I know it all sounds so silly, but at that time — everything was so new, my turf was so green — my home, my family, our kids blending, new school, new lifestyle — everything was still in its wrapper — and I was vulnerable.
So a simple coffee date with a potential new friend felt like a life-changer.
One coffee led to lunch, lunch led to being invited to meet her group of friends, eventually a couples dinner, and the big score after several months — I was invited to a Girls Night Out.
But “Dating” in suburbia requires more than just meeting Moms. It also requires getting involved in the school — taking initiative. So I became the Great Books “teacher” once a week, I volunteered on field trips, and headed the Valentine’s Day party, among other “connectors.”
“Dating” to make new (real) friends took almost three years of searching, I kid you not, until I found my women — those who I could call on and have coffee or lunch, laugh, go for a walk, a workout, text splices of life, save me a seat at various school functions — and also go out as couples.
And then comes the tricky part.
If your Mommy friendships are solely based on the fact that your kids are close friends — it can be shaky ground. Many women I know discuss tough scenarios when their kid have “moved on” to another group of friends — and their Mommy friendships begin to fall apart. This “co-dependency” is exposed, and your kid’s action causes a “pink elephant” to enter your relationship.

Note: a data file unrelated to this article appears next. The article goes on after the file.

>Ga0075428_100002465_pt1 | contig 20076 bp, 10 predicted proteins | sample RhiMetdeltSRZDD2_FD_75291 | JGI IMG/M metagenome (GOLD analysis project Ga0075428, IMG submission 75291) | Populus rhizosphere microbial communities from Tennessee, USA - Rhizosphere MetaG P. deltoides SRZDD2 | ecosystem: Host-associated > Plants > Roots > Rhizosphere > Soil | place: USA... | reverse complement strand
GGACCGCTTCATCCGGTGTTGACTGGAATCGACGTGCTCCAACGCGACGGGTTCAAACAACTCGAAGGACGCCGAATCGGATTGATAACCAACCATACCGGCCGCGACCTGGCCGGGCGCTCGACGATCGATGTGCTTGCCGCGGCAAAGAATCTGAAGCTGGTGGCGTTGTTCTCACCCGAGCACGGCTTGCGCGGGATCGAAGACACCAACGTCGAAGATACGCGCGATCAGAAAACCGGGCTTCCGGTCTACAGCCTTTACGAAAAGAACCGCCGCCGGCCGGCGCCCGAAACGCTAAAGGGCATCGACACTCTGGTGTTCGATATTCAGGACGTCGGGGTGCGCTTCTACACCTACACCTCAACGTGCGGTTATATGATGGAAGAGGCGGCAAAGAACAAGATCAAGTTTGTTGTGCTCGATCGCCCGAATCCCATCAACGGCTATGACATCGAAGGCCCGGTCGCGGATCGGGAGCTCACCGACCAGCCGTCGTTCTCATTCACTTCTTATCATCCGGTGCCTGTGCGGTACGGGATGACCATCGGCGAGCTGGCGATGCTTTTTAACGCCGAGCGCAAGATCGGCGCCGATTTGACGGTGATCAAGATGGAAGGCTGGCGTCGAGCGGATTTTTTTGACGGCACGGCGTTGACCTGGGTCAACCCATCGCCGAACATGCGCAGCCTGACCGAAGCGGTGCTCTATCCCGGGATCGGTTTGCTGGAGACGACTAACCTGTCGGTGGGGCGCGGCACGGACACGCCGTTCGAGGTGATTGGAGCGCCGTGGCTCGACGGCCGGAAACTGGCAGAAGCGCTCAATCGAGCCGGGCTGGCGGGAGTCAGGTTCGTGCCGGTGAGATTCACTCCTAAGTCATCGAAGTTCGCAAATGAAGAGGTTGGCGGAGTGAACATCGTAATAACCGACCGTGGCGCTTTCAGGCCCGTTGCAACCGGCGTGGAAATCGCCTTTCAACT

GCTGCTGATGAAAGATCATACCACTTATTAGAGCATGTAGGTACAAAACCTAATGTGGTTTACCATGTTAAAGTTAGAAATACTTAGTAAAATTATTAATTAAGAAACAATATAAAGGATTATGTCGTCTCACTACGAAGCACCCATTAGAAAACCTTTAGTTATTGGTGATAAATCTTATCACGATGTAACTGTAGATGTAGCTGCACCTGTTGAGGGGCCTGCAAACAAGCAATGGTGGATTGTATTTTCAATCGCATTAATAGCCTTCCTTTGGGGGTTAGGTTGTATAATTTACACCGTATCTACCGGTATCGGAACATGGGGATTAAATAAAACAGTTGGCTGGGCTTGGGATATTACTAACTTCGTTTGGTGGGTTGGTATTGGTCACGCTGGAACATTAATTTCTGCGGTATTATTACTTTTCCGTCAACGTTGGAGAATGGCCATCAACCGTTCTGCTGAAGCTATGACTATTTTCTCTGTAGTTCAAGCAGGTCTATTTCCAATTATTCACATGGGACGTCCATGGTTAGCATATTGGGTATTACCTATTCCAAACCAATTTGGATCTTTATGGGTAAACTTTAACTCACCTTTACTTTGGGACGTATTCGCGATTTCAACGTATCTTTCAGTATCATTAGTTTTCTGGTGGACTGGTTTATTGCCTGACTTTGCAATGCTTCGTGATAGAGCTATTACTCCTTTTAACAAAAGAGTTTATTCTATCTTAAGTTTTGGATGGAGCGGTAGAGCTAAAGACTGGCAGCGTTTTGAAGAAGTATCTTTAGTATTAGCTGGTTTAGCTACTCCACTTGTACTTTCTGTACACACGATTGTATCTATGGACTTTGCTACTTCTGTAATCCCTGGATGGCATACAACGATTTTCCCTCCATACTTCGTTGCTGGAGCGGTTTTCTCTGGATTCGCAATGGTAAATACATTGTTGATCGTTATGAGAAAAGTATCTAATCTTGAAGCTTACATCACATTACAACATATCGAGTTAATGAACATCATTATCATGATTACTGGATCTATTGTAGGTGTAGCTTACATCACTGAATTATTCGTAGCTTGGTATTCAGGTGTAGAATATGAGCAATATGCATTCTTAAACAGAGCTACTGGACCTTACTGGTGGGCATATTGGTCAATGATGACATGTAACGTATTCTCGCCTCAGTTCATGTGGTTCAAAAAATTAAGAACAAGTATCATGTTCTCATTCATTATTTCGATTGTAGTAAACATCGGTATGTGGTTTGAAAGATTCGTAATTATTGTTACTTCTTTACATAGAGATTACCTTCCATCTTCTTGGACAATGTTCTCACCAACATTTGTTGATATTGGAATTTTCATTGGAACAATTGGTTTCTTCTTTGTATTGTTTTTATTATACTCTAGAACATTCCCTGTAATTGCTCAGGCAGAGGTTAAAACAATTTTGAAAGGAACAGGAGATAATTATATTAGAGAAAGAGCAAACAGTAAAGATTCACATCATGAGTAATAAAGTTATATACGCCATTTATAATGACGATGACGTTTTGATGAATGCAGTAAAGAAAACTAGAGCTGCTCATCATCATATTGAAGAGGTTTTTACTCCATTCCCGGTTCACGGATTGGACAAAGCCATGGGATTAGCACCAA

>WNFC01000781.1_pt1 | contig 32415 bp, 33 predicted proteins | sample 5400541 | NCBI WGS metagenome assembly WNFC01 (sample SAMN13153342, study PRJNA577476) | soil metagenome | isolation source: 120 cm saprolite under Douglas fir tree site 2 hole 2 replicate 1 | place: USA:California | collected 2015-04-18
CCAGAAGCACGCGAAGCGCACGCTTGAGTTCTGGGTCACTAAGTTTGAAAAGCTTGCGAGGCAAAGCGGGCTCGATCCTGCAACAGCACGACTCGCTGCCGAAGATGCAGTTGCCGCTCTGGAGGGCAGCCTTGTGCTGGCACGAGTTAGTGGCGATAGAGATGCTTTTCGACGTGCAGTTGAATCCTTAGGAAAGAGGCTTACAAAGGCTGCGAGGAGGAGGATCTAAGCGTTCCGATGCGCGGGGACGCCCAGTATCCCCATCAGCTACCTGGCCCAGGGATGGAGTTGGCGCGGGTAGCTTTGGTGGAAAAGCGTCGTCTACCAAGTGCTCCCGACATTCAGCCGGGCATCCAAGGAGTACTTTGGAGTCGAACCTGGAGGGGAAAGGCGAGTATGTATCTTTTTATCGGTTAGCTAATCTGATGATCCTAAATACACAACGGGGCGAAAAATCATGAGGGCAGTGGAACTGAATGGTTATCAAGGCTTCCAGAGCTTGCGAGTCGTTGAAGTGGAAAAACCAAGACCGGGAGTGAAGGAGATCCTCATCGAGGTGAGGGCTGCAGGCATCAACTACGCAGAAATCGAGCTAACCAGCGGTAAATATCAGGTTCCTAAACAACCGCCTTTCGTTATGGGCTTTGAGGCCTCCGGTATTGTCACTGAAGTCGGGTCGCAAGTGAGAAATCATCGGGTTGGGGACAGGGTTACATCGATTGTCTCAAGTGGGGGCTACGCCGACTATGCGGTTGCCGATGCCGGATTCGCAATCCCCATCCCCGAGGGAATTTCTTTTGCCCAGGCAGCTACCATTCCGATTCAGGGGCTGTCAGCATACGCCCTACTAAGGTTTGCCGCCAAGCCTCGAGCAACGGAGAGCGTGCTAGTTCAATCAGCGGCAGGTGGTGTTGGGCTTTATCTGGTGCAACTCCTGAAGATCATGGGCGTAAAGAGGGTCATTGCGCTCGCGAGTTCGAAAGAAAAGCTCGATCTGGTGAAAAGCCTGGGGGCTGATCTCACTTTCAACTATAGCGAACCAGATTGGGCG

We’ve all been on both sides of that coin — my kid stops being friends with yours/or your kid stops being friends with mine. If this happens, there is only one solution to weather that storm:
Don’t pretend the kids’ dwindling friendship does not affect yours. Talk about it, tackle it, and discuss with your friend/s how you can rise above this.
One woman I know says, “I’ve learned the hard way, and I keep my distance from my kids’ friends’ parents … Not only that, I focus only on those women who have the opposite sex kid as mine in the same class. Truthfully, I cannot deal with the drama.”
We all deal with the drama, I told her. You can’t hide from it. Moms in the ‘burbs have a lot going on — juggling carpools, activities, kids’ demands, house, hubby, work, projects, bar mitzvahs, sweet 16s, birthday parties, church, synagogue, perhaps caregiving to their own parents — Mom bonding becomes not only precious time, but also a lifeline of support.
Most Mommy friendships are hard to come by — and I believe it’s worth it to make them work.
Here’s the advice I tell my daughters... and perhaps, it trickles UPWARD: If you find a few good friends who you can trust, with whom you feel good about yourself, with whom you can laugh and share your secrets, who give you good advice and who tell you which dress actually DOES look prettier — hold on to them with two hands.
The mark of true friends — new and old — is not the good times when all your ducks are in a row, but how you move past a conflict if say your ‘duckling’ should happen to go rogue.
The key and (the lock) to sustaining Mommy Friendships is to take them out of the “Mommy” Zone (based on the kids) — and really get to know each other as women (based on You) — and then those friendships will stand up on their very own.